Gerard Manley Hopkins

(28 July 1844 – 8 June 1889 / Stratford, Essex)

To A Young Child

Poem by Gerard Manley Hopkins

Margaret, are you grieving
Over Goldengrove unleaving?
Leaves, like the things of man, you
With your fresh thoughts care for, can you?
Ah! as the heart grows older
It will come to such sights colder
By and by, nor spare a sigh
Though worlds of wanwood leafmeal lie;
And yet you will weep and know why.
Now no matter, child, the name:
Sorrow's springs are the same.
Nor mouth had, no nor mind, expressed
What heart heard of, ghost guessed:
It is the blight man was born for,
It is Margaret you mourn for.

Comments about To A Young Child by Gerard Manley Hopkins

  • Maureen Ledibane (11/24/2009 5:26:00 AM)

    Hopkins has used repetition of the frontal vowel sound [i] that suggests smallness as in words like mini, nickel, giggle, jiffy, little, teensy weensy, etc in the first three lines, to show the reader that, Margaret, a small child, has a very small mind, that is why she is crying over the falling leaves of the Fall /Autumn season.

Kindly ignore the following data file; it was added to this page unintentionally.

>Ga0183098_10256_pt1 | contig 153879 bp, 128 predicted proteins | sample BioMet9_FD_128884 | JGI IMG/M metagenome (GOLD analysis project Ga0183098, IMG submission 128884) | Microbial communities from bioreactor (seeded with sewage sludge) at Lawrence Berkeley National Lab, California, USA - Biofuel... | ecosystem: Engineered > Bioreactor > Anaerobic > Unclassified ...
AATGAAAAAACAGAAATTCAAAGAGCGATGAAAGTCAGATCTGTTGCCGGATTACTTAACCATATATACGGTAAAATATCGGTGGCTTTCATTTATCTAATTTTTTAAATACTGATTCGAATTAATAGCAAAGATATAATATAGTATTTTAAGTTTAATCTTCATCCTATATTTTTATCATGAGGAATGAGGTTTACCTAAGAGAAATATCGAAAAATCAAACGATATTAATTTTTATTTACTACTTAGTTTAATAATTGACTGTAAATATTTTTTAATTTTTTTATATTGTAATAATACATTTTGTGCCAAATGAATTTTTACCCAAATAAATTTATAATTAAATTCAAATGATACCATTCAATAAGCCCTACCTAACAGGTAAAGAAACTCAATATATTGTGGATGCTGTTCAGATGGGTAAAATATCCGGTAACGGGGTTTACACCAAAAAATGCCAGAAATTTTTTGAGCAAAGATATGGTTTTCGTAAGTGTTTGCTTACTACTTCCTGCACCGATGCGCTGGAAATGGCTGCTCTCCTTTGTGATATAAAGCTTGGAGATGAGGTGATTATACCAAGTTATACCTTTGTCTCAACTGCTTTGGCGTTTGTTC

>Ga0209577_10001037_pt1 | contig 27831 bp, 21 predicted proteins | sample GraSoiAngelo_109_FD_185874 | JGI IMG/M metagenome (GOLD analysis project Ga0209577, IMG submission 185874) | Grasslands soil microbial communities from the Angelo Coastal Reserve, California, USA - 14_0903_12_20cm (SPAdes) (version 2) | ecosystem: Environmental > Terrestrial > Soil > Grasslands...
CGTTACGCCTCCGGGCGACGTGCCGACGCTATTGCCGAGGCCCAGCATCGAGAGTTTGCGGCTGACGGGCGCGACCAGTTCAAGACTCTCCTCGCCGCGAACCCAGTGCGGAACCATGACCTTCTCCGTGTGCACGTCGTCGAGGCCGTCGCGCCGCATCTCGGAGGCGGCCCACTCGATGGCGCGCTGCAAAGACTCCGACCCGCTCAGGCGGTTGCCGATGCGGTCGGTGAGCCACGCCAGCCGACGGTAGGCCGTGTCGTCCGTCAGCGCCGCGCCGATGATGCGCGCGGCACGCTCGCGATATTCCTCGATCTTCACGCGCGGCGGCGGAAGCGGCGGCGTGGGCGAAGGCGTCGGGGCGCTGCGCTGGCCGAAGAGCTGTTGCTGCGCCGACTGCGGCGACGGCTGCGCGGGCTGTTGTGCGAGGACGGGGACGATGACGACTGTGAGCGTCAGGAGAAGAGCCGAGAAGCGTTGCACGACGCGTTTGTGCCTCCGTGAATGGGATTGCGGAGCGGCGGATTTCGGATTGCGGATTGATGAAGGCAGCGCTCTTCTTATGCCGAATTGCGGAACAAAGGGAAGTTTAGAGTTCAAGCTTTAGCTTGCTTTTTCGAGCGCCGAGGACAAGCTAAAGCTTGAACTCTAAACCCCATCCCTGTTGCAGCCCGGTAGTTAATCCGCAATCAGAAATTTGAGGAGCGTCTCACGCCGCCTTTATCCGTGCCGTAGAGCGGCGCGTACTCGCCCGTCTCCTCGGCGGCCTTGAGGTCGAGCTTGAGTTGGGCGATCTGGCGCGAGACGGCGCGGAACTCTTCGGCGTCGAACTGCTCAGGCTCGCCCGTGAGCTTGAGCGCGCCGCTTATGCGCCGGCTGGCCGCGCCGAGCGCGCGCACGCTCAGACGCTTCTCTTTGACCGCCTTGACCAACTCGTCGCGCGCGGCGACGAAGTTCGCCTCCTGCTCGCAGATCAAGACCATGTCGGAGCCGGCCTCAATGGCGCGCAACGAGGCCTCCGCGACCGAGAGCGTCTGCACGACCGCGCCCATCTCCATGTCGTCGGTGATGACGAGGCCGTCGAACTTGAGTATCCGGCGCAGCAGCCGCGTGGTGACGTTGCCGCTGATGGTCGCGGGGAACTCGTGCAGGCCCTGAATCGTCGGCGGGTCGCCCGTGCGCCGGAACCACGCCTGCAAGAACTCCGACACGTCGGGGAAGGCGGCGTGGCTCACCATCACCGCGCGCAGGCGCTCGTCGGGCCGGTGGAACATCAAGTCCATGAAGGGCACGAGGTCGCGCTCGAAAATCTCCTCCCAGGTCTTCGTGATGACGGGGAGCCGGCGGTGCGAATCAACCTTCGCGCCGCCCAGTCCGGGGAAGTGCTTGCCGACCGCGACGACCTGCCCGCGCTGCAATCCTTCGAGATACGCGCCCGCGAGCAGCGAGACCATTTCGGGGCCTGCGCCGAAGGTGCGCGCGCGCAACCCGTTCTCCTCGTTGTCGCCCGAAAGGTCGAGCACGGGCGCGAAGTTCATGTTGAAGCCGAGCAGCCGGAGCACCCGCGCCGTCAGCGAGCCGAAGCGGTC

The author also uses Confusion which is in conjunction with repetition. It refers to a strange combination of compound words so as to establish a relationship that would not otherwise exist under normal conditions. The idea of 'wanwood' may be confusing to the reader. However it is used in this context to bring out and intensify the amount of sadness that is in Margaret as well as in the branches from which the leaves are falling.(Report)Reply

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  • Karee Miller (2/1/2008 12:55:00 PM)

    This is a lovely poem. It is chiefly characteristic of the Victorian Era as it was meant to teach a moral lesson to children. In this poem, the persona is observing a young girl (Margaret) weeping over the dying leaves of fall. He then proceeds to tell her that she has misplaced her grief. He suggests that life has many graver challenges to face...losses far greater than those which she has experienced in her short life. Hopkins implies that Margaret is projecting her inner fear of death onto the turning leaves. This is evident in the concluding statement, 'It is Margaret you mourn for! '(Report)Reply

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Read poems about / on: sorrow, child, heart, spring, children

Poem Submitted: Friday, January 3, 2003

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